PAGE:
Discovery CEO David Zaslav, days after unveiling Discovery+, said the company had been “quietly and methodically” stockpiling content for several years and honing its IP for the last five to eventually launch its own service in a crowded market where it thinks it has distinct advantages.
“It’s been a long journey,” said Zaslav on Monday, during an hourlong conversation at a virtual tech, media and telecom conference put on by UBS. “We’ve been committed to this. It’s why for the last 5 to 6 years we have not been selling content to third parties.” He said that’s also when, prodded by his mentor and Liberty investor John Malone, Discovery asked itself, “Do we have content that people will watch, will pay for? It’s why we went into the sports business in Europe. Why we bought the Olympics, why we started producing a significant amount of local content” and why it bought Scripps Networks Interactive in 2019.
“The driving force was IP… We may be wrong about the IP that we have,” he said, but the concept is straightforward — that half the time people watch screens, they’re watching scripted content, and the other half they’re watching Discovery’s brand of content, real-life entertainment. He thinks there are too many scripted services and expects a shakeout in the next two years.
Discovery last Wednesday announced Discovery+ will launch globally January 4 with an initial 5.2 million subscribers. The service will have around 1,000 hours of original content in its first year, bringing together all of its factual brands. In the U.S., Discovery+ will launch with more than 55,000 episodes of 2,500 current and classic shows from Discovery’s portfolio of networks including HGTV, Food Network, TLC, ID, OWN, Travel Channel, Discovery Channel and Animal Planet.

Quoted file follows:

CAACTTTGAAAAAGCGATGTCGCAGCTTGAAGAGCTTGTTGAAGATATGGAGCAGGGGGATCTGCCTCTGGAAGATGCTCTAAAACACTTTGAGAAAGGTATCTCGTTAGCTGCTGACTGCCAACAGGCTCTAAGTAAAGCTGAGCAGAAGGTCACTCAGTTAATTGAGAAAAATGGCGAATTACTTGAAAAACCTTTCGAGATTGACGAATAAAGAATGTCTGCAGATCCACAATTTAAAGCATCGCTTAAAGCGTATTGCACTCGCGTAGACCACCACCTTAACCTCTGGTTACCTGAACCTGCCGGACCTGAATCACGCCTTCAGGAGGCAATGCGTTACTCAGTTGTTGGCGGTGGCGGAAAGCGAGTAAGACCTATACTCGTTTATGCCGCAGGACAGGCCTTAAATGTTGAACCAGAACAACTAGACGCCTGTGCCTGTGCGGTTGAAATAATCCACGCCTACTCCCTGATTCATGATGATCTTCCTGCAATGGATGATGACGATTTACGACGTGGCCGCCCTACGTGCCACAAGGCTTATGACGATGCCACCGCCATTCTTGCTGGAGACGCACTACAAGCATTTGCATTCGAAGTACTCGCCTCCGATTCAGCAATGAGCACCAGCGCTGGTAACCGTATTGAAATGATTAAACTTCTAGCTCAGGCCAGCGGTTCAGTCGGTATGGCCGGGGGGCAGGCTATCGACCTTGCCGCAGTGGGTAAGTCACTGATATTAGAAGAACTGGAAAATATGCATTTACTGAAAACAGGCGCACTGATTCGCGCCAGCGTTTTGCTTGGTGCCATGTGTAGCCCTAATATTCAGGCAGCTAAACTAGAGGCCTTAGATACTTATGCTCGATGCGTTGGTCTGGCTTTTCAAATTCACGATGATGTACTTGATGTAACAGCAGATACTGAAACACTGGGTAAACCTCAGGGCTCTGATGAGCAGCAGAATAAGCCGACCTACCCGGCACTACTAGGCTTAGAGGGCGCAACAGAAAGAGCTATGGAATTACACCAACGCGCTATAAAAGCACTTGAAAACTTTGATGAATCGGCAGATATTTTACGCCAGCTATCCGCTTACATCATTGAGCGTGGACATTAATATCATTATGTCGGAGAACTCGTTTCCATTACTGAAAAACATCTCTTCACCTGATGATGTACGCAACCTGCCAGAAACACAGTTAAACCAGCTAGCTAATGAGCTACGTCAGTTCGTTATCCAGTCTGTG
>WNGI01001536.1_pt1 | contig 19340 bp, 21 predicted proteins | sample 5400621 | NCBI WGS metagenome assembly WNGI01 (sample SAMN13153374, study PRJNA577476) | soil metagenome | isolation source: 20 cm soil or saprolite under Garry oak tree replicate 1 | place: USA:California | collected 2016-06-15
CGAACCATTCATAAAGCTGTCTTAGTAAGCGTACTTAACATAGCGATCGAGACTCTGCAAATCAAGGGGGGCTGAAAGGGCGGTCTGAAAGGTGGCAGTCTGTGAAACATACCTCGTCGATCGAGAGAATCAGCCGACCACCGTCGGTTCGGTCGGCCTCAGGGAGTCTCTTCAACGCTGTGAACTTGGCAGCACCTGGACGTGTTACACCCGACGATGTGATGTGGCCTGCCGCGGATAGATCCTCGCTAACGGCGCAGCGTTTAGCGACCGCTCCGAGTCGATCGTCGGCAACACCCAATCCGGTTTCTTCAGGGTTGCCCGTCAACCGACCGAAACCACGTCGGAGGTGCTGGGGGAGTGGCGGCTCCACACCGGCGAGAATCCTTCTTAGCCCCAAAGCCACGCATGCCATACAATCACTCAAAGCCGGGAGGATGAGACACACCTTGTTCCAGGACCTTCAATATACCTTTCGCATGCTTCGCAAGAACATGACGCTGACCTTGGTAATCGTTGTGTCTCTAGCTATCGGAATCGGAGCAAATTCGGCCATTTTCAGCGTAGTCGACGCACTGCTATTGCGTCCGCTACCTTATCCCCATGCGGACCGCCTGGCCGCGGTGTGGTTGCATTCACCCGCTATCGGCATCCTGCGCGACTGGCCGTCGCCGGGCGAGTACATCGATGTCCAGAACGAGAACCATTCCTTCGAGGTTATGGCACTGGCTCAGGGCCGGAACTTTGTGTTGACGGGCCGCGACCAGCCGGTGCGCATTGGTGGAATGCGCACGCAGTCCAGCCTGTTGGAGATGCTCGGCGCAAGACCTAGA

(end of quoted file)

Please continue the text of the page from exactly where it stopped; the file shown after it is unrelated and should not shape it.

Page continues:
A Discovery direct-to-consumer service fills a niche for fans of cooking, home improvement, history, true crime and other nonfiction genres. Execs at an investor meeting didn’t give any predictions but anticipated “tens of millions” of subs. They touted a total addressable market of 470 million, including 70 million in the U.S. and 400 million overseas, where Discovery has a major footprint, operating in 200 countries and territories in more than 50 languages.
Fare includes a new 90 Day Fiancé tentpole series, a topiary competition series with Michael Urie and Martha Stewart, a road-trip adventure series as part of its ambitious original content plans for its new streaming service and an exclusive first-look at shows from Chip and Joanna Gaines’ Magnolia Network including Fixer Upper: Welcome Home and cooking series Magnolia Table with Joanna Gaines.
It will join glut of streamers from Netflix Amazon and Hulu to Disney+, Peacock and HBO Max. Zaslav said Discovery+ is “one of one.” It’s a good companion to each of those, and the product is a companion. “People like spending time with our characters and our brands. A lot of the other services you put on at 8 or 9 at night… We find people are putting us on while they are working or cooking or home schooling their kids,” he said. “We feel like scripted has had its moment and this is our time.”
Internationally, Netflix “is the only real scaled player” so far, he said, though Disney+ is growing. Like Disney+ — and unlike other streamers — he said Discovery+ has highly recognizable brands from Oprah Winfrey and Martha Stewart to Chip and Johanna Gaines to its ubiquitous networks. “It’s hard when people say, ‘We’ve got a lot of great shows you want.’ The first reaction is, ‘I don’t need more shows or a list of shows.’”
Discovery’s annual free cash flow of $3 billion can help support Discovery+ globally. Execs said last week that content spending – less than scripted rivals in any case — would hit a high next year then ramp down.
Discovery+ will to use the Olympics to drive subscriptions in Europe. Its Eurosport subsidiary has rights to the postponed 2020 Tokyo summer games, now skedded for 2021 (start date: July 23) and the Olympic Winter Games in Beijing in February 2022. “The entire Olympics, start to finish, in local language, will be up on Discovery+,” Zaslav said. The proximity of the two events is unusual and “could be a huge engine for us to drive it .. to jump-start [it], and we are using it that way.”
Launch partners include Verizon in the U.S., which helped give Disney+ an initial boost, and distributors like Sky and Telecom Italia in Europe.
Verizon is “the best direct marketing company. We are lining up right behind them,” he said.